Mushkin has introduced its new high-performance lineup of SSDs aimed at gamers and other performance-hungry users. The new Vortex Redline drives not only offer an up to 7415 MB/s sequential read speed (which makes it one of the industry's fastest PCIe 4.0 x4 drives capable of competing against the best SSDs available), but also come with a slim graphene heat spreader that allow installation of these devices into laptops.
That rated speed compares favorably with the 7,000 MBps sequential rates for popular PCIe 4.0 SSDs such as the Samsung 980 Pro and Kingston KC3000. Of course, we'll have to see how it stacks up in real-world testing.
Set to be available in 512GB, 1TB, and 2TB configurations, Mushkin's Vortex Redline is based on the InnoGrit Rainer IG5236 controller (multi-core, NVMe 1.4, eight NAND channels, up to 1200 MT/s NAND interface, 3W, 12nm) paired with 3D TLC NAND memory. The drives come in an M.2-2280 form-factor, feature a PCIe 4.0 x4 interface, and are equipped with an ultra-thin graphene heat spreader.
When it comes to performance, Mushkin's engineers have managed to squeeze every bit of performance promised by the InnoGrit IG5236 controller and then some. Mushkin's Vortex Redline 2TB SSD is rated for up to 7415 MB/s sequential read speed, up to 6800 MB/s sequential write speed, 730K random read IOPS, and up to 1,130K random write IOPS. Lower capacity drives are somewhat slower, but are also very fast.
Mushkin's Vortex Redline SSDs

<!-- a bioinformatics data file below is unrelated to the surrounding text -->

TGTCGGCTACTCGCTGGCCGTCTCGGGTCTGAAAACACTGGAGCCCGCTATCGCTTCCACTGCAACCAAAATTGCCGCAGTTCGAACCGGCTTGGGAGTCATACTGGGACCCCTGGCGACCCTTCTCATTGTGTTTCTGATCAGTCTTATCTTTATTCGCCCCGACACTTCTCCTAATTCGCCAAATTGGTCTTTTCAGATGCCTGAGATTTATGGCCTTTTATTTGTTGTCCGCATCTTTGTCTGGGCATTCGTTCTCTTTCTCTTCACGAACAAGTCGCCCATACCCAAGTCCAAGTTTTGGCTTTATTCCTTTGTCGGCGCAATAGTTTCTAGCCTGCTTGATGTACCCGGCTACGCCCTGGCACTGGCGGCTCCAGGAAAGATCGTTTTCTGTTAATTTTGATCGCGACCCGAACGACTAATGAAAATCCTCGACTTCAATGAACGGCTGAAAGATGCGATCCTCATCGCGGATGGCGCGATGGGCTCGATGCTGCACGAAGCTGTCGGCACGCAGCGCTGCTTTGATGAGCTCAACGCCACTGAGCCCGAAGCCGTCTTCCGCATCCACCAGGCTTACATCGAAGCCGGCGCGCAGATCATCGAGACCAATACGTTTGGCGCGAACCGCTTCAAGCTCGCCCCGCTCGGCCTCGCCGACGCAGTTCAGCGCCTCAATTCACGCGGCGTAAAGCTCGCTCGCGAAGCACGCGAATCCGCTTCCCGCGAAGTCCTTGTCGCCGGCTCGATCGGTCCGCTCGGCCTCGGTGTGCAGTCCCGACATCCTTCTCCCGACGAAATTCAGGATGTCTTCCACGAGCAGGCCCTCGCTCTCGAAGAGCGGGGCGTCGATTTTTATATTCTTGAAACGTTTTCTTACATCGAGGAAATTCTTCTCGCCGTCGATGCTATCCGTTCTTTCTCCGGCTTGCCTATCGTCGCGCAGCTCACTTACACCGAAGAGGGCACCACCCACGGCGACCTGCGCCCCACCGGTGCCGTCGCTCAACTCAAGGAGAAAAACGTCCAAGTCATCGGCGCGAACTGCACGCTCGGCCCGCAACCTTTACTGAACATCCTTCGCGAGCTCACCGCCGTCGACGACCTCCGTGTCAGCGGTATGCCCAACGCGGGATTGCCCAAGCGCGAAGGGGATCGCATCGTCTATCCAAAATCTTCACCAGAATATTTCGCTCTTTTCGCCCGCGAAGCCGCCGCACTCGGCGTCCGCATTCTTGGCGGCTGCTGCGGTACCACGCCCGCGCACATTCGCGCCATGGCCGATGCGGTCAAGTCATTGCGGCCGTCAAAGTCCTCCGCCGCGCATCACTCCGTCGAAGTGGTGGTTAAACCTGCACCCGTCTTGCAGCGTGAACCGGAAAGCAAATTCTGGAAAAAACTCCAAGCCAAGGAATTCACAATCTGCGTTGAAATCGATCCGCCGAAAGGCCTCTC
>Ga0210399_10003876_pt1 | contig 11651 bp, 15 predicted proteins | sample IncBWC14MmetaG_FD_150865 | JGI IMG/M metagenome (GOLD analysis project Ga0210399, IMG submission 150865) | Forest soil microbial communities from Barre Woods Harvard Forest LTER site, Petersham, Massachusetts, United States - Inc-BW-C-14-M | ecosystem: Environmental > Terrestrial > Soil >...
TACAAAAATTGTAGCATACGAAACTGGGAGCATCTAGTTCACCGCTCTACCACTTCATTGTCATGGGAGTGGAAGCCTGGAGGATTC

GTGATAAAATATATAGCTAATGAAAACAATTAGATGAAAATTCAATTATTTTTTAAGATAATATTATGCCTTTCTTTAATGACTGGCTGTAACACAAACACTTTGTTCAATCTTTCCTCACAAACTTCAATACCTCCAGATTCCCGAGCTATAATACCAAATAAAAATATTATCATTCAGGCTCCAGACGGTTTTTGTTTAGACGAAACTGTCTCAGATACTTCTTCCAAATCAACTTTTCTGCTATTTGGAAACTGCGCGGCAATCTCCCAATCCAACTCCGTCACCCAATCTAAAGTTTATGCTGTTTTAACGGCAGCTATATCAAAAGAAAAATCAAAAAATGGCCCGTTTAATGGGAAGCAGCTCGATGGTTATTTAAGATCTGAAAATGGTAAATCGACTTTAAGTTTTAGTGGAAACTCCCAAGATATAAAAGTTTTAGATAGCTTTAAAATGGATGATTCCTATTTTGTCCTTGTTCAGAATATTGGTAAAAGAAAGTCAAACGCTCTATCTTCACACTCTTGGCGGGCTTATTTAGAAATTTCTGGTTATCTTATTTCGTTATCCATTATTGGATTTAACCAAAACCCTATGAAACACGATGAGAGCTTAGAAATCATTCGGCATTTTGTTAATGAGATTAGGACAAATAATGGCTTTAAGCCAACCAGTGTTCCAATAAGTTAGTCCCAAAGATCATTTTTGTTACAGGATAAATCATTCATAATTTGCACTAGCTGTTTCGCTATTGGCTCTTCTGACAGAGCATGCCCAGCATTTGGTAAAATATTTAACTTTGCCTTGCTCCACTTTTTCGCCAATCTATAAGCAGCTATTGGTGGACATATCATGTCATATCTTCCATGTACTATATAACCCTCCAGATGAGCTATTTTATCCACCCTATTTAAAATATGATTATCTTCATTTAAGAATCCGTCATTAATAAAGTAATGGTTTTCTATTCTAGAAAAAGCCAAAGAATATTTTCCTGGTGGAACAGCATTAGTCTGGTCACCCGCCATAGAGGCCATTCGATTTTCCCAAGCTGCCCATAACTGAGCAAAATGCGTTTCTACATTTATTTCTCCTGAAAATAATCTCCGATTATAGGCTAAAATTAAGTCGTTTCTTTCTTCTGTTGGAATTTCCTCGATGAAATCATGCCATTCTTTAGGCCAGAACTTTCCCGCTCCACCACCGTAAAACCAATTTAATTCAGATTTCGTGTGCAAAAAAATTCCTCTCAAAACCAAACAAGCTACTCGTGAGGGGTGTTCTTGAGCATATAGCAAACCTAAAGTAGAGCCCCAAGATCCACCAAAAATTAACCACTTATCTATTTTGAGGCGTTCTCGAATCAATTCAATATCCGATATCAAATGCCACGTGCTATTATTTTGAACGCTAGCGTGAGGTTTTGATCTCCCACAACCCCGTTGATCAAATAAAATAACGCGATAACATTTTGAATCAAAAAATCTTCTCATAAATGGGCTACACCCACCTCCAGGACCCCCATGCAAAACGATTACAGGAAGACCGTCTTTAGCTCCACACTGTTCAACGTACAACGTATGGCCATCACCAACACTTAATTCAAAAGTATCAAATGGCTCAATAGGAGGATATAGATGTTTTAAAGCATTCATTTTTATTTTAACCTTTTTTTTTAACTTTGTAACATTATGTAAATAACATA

|Row 0 - Cell 0||512GB||1TB||2TB|
|Controller||InnoGrit IG5236||InnoGrit IG5236||InnoGrit IG5236|
|Interface/Form-Factor||PCIe 4.0 x4/M.2-2280||PCIe 4.0 x4/M.2-2280||PCIe 4.0 x4/M.2-2280|
|Max Sequential Read||6750 MB/s||7430 MB/s||7415 MB/s|
|Max Sequential Write||2635 MB/s||5300 MB/s||6800 MB/s|
|Max 4K Random Read IOPS||200,000 IOPS||390,000 IOPS||730,000 IOPS|
|Max 4K Random Write IOPS||645,000 IOPS||1,085,000 IOPS||1,130,000 IOPS|
As for endurance, not everything is that rosy. The drives are designed for 0.26 ~ 0.27 drive writes per day (DWPD) over a five-year warranty period, which is in line with inexpensive SSDs, but which is lower when compared to other premium solid-state storage devices.
Some might argue that Mushkin is a bit late with its top-of-the-range PCIe 4.0 x4 drives as owners of Intel's Alder Lake-based systems are either waiting for SSDs with a PCIe 5.0 x4 interface or have already acquired a premium PCIe Gen4 SSD. For obvious reasons, Mushkin would probably have liked to introduce its Vortex Redline earlier, but enthusiast-grade PCIe Gen5 drives are months away (some expect them to arrive in Q3, other talk about Q4), so enthusiasts building AMD-based AM4 and Intel-powered LGA1700 systems today could certainly use Mushkin's drives that promise higher performance than competing solutions.
Perhaps the sweetest part about Mushkin's Vortex Redline SSDs is their pricing: a 512GB model carries a $77.89 MSRP, whereas a 1TB SKU has a recommended price of $124.99, reports TechPowerUp. Both MSRPs are lower when compared to Samsung's 980 Pro SSDs.